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All You Need To Know About South S.F.'s Biotech Boom

Biotech came to South San Francisco in 1977 when Genentech opened its doors and changed the way medicine was done. In the decades since, the city has become the largest biotech cluster in the world, and it keeps innovating. What is it about South San Francisco that makes it successful in incubating this industry when so many others fail? What is behind this boom? Bisnow looks at key strategic themes driving real estate office development in the city.

Location, Location, Location

South San Francisco’s general plan cites the city's prime location as a key competitive advantage. Located just south of the City by the Bay and next to major transport sites such as SFO and Highway 101, businesses in the city can travel regionally and internationally with ease. South San Francisco is the ideal gateway into Silicon Valley and the larger Bay Area.

The Best Kind of Neighbors

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In the past few years, South San Francisco has seen a new convergence of tech and biotech. Sub-fields such as computational neurology, immune-oncology, next-gen sequencing and personalized medicine are data-intensive and require more than the traditional lab setup. They need state-of-the-art data science and computational expertise. Fortunately, there are people in Silicon Valley with deep experience in data analysis and interpretation.

Alex Greenwood, South San Francisco’s director of economic and community development, tells us the city is “uniquely positioned to bring these two worlds together, and it’s exciting to see the marriage between biotech and software.”

Google getting into biosciences represents a marquee development in this new convergence. Verily, which started as a Google biotech venture, recently agreed to sublease 407k RSF from Amgen.  

"We are honored that Verily has chosen to expand into one of Alexandria's world-class collaborative science and technology campuses," Alexandria COO and S.F. regional market director Stephen A. Richardson tells us. Alexandria also counts Alphabet, Roche, Bayer, Celgene, Pfizer, UCSF and Stanford University as tenants.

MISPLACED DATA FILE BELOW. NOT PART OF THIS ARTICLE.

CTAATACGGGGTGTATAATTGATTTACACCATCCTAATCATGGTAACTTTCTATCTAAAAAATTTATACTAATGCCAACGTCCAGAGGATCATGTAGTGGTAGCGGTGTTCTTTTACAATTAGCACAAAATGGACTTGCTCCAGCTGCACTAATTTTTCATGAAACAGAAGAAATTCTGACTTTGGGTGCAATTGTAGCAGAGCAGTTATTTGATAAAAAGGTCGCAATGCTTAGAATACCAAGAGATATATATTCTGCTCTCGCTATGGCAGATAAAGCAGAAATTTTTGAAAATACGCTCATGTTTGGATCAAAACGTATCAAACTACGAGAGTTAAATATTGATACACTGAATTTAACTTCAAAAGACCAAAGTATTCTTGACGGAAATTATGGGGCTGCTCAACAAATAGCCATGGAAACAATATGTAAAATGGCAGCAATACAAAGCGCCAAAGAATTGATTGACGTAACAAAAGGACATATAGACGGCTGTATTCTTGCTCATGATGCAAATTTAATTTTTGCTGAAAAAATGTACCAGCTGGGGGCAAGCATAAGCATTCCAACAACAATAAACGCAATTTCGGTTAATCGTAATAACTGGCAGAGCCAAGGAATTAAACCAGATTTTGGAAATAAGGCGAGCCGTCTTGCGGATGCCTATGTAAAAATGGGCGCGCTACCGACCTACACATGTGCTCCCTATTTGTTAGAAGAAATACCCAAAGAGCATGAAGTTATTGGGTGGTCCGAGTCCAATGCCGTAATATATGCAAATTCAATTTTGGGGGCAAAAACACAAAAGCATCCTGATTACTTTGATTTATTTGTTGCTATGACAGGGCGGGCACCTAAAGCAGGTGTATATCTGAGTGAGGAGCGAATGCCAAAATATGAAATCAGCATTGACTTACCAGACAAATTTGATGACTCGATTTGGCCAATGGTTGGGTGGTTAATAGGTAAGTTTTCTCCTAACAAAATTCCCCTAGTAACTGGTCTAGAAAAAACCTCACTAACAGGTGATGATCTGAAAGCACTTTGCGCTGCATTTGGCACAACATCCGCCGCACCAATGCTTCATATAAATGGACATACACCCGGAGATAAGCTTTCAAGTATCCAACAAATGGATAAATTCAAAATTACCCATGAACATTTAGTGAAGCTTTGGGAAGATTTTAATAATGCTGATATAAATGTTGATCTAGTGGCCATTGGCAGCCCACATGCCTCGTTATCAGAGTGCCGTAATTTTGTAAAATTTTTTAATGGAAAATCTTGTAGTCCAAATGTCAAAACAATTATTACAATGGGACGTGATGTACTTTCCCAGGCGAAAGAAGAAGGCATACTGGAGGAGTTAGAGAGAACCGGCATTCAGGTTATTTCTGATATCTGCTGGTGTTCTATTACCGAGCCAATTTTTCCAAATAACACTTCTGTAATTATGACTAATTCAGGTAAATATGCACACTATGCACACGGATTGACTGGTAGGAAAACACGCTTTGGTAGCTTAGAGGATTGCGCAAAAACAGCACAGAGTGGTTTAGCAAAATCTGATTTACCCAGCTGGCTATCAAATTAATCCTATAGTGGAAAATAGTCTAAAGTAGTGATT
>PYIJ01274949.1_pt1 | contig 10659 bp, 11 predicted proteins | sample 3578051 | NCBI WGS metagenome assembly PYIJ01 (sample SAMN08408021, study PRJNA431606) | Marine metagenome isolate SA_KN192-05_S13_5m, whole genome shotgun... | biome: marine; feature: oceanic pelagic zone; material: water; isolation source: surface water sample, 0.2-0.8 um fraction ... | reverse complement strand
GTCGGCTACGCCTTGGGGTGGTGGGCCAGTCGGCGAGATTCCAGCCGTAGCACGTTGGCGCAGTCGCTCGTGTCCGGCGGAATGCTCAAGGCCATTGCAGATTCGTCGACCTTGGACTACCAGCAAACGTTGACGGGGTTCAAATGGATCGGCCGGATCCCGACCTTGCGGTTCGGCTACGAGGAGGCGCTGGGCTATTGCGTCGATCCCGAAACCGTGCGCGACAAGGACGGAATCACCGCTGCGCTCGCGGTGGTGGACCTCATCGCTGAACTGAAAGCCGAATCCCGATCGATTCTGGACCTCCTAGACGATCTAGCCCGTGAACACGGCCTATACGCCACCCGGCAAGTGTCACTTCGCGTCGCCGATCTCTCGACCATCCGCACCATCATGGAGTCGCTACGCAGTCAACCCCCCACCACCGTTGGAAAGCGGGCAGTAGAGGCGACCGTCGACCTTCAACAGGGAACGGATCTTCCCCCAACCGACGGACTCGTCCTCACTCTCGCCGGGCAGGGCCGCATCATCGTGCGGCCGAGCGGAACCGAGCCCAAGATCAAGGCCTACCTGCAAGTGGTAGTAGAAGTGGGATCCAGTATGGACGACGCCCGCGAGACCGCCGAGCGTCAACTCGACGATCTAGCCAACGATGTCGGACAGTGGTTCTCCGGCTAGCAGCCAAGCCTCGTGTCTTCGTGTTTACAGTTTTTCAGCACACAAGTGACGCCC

A Deep Pool of Talent

Location is only part of the equation. Firms want to locate where they can find high-quality talent to build “all-star” teams. Proximity to top-ranking schools such as Stanford (above) and UCSF provide a stable of highly trained workers who want to change the world. Alex called many of the people in the biotech industry “idealistic, compassionate and professional.”

A Dynamic Ecosystem

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HCP's The Cove at Oyster Point in South San Francisco

Ten years ago, South San Francisco biotech was dominated by a few large multinational corporations. Today there are more than 210 firms in the cluster and more than half of them are biotech startups and small businesses. Alex observed a climate shift in favor of “collegial, entrepreneurial companies that form the dynamic kinds of partnerships that we see in Silicon Valley.” The end result is deeper innovation and greater desire on the part of smaller companies to locate in the city.

The growth and tremendous demand is so pronounced that HCP has broken ground on the second phase of The Cove at Oyster Point, a life science campus shown above.

A Thriving Biotech Sector

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Biotech has seen a huge resurgence in investor interest over the past few years. This has translated to VC and public IPO cash flowing into the sector. The industry has put some notable wins on the board. Last year, the industry received federal approval for 45 new drugs, the most in 20 years. The economics of biotech are driving a surging demand for real estate. This translates into a vacancy rate of less than 1% in the greater Bay Area.

Among the firms building to relieve the space crunch is Phase 3 Real Estate Partners. Its Genesis South San Francisco is a 21-acre life science campus with about 800k SF. The high-rise building offers high-quality amenities such as a full-service market and bakery, fitness space and a 235-seat auditorium.

Regulatory Ease

Regulation can make or break real estate development. South San Francisco aims to make the process as painless as possible while ensuring rigor and oversight. “I am proud of our permit staff,” Alex says. “They can really solve problems, clear obstacles, and get biotech companies through the permit process faster than anyone else."